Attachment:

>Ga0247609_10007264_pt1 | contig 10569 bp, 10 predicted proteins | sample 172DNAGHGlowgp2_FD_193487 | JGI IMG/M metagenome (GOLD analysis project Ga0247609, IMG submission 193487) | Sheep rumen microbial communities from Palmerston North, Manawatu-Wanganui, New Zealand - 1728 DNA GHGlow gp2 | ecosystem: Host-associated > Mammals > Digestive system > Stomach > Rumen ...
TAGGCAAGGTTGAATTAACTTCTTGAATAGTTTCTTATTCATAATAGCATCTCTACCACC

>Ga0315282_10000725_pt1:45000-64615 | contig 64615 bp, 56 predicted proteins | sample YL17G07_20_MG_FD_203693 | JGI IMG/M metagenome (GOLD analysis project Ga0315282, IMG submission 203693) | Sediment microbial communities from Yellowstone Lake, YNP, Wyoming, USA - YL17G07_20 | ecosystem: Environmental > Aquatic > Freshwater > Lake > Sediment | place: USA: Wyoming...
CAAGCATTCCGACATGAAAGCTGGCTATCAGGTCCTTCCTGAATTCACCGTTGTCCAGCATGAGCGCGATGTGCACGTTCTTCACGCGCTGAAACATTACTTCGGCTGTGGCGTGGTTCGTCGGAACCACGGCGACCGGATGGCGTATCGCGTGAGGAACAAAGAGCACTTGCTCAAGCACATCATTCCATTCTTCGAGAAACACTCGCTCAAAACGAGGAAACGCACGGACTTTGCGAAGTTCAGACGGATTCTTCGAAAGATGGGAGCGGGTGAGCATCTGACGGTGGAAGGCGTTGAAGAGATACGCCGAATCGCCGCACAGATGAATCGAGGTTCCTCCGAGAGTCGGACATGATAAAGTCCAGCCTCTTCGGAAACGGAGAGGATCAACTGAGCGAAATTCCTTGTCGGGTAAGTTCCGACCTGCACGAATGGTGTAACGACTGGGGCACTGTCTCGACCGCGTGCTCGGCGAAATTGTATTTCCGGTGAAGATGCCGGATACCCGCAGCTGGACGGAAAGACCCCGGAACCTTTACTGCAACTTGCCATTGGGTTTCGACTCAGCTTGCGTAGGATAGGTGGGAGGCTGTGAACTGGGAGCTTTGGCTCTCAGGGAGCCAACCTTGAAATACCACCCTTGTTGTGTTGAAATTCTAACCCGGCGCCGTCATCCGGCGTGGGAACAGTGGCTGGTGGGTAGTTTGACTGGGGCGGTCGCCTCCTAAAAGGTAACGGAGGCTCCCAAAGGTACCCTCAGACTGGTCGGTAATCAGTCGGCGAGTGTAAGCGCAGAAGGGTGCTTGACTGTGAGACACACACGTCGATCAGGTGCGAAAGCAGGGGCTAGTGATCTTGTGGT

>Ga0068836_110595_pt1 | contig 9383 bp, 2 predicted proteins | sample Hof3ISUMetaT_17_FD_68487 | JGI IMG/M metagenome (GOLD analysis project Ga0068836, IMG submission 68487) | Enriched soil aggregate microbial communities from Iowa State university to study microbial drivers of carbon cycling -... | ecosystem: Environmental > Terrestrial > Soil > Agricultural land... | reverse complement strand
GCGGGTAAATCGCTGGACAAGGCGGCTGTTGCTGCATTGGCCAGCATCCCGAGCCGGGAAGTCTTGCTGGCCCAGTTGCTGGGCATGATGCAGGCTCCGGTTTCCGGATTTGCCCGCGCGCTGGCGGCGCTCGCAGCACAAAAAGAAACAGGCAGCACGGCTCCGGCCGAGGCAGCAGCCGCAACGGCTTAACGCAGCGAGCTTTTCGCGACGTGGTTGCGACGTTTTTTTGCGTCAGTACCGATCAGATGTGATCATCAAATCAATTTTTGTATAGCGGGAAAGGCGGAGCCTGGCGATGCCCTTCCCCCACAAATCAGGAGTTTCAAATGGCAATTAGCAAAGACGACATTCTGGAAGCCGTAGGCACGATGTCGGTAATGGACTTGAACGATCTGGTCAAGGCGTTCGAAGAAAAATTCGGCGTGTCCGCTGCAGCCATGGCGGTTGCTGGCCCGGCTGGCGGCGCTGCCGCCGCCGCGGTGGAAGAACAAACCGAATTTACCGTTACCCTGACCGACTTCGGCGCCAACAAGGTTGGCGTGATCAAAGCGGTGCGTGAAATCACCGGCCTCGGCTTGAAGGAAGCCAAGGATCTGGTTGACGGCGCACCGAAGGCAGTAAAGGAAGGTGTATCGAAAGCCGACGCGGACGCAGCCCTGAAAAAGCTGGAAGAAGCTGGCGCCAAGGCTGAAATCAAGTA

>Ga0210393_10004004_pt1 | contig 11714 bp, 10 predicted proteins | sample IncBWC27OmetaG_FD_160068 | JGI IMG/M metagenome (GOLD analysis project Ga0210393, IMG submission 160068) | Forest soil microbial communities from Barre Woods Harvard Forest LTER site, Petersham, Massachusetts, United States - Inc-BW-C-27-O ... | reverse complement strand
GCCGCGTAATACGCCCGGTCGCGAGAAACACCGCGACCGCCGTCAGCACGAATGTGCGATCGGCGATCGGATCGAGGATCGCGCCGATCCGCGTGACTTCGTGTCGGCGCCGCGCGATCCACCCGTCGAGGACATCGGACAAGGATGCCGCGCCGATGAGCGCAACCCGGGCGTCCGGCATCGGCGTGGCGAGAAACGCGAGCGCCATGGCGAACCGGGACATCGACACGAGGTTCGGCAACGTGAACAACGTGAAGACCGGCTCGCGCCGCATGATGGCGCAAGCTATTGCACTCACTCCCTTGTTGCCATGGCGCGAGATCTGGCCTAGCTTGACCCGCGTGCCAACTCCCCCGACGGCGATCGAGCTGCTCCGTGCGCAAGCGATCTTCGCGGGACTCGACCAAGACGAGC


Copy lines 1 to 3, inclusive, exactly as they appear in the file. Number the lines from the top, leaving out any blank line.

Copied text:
>Ga0247609_10007264_pt1 | contig 10569 bp, 10 predicted proteins | sample 172DNAGHGlowgp2_FD_193487 | JGI IMG/M metagenome (GOLD analysis project Ga0247609, IMG submission 193487) | Sheep rumen microbial communities from Palmerston North, Manawatu-Wanganui, New Zealand - 1728 DNA GHGlow gp2 | ecosystem: Host-associated > Mammals > Digestive system > Stomach > Rumen ...
TAGGCAAGGTTGAATTAACTTCTTGAATAGTTTCTTATTCATAATAGCATCTCTACCACC

>Ga0315282_10000725_pt1:45000-64615 | contig 64615 bp, 56 predicted proteins | sample YL17G07_20_MG_FD_203693 | JGI IMG/M metagenome (GOLD analysis project Ga0315282, IMG submission 203693) | Sediment microbial communities from Yellowstone Lake, YNP, Wyoming, USA - YL17G07_20 | ecosystem: Environmental > Aquatic > Freshwater > Lake > Sediment | place: USA: Wyoming...